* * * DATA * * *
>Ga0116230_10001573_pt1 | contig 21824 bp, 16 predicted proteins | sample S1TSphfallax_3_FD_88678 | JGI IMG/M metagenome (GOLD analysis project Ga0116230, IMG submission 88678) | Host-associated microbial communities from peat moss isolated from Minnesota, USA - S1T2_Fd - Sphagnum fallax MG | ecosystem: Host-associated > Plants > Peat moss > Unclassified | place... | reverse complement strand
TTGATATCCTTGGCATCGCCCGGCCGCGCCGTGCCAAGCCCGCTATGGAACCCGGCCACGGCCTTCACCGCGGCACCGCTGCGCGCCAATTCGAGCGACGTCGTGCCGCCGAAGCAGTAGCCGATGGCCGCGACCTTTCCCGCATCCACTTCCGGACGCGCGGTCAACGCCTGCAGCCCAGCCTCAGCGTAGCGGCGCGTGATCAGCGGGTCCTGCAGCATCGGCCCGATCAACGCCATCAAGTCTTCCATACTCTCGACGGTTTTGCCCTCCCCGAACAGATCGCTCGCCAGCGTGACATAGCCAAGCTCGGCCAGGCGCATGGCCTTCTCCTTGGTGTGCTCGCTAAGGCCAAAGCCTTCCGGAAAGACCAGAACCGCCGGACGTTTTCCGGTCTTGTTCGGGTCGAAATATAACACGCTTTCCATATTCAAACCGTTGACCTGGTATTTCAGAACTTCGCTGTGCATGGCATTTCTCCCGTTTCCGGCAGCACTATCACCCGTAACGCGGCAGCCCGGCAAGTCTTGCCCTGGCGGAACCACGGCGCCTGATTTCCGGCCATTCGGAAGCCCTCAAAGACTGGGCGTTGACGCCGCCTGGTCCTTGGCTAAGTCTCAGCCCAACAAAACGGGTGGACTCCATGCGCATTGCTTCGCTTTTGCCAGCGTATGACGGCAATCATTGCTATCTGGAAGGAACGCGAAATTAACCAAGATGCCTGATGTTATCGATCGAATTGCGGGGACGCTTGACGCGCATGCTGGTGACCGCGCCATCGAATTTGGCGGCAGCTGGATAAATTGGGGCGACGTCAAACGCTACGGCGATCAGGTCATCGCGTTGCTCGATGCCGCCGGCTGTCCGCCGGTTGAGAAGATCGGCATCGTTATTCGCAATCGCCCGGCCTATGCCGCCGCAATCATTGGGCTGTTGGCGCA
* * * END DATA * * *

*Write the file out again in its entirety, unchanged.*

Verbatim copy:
>Ga0116230_10001573_pt1 | contig 21824 bp, 16 predicted proteins | sample S1TSphfallax_3_FD_88678 | JGI IMG/M metagenome (GOLD analysis project Ga0116230, IMG submission 88678) | Host-associated microbial communities from peat moss isolated from Minnesota, USA - S1T2_Fd - Sphagnum fallax MG | ecosystem: Host-associated > Plants > Peat moss > Unclassified | place... | reverse complement strand
TTGATATCCTTGGCATCGCCCGGCCGCGCCGTGCCAAGCCCGCTATGGAACCCGGCCACGGCCTTCACCGCGGCACCGCTGCGCGCCAATTCGAGCGACGTCGTGCCGCCGAAGCAGTAGCCGATGGCCGCGACCTTTCCCGCATCCACTTCCGGACGCGCGGTCAACGCCTGCAGCCCAGCCTCAGCGTAGCGGCGCGTGATCAGCGGGTCCTGCAGCATCGGCCCGATCAACGCCATCAAGTCTTCCATACTCTCGACGGTTTTGCCCTCCCCGAACAGATCGCTCGCCAGCGTGACATAGCCAAGCTCGGCCAGGCGCATGGCCTTCTCCTTGGTGTGCTCGCTAAGGCCAAAGCCTTCCGGAAAGACCAGAACCGCCGGACGTTTTCCGGTCTTGTTCGGGTCGAAATATAACACGCTTTCCATATTCAAACCGTTGACCTGGTATTTCAGAACTTCGCTGTGCATGGCATTTCTCCCGTTTCCGGCAGCACTATCACCCGTAACGCGGCAGCCCGGCAAGTCTTGCCCTGGCGGAACCACGGCGCCTGATTTCCGGCCATTCGGAAGCCCTCAAAGACTGGGCGTTGACGCCGCCTGGTCCTTGGCTAAGTCTCAGCCCAACAAAACGGGTGGACTCCATGCGCATTGCTTCGCTTTTGCCAGCGTATGACGGCAATCATTGCTATCTGGAAGGAACGCGAAATTAACCAAGATGCCTGATGTTATCGATCGAATTGCGGGGACGCTTGACGCGCATGCTGGTGACCGCGCCATCGAATTTGGCGGCAGCTGGATAAATTGGGGCGACGTCAAACGCTACGGCGATCAGGTCATCGCGTTGCTCGATGCCGCCGGCTGTCCGCCGGTTGAGAAGATCGGCATCGTTATTCGCAATCGCCCGGCCTATGCCGCCGCAATCATTGGGCTGTTGGCGCA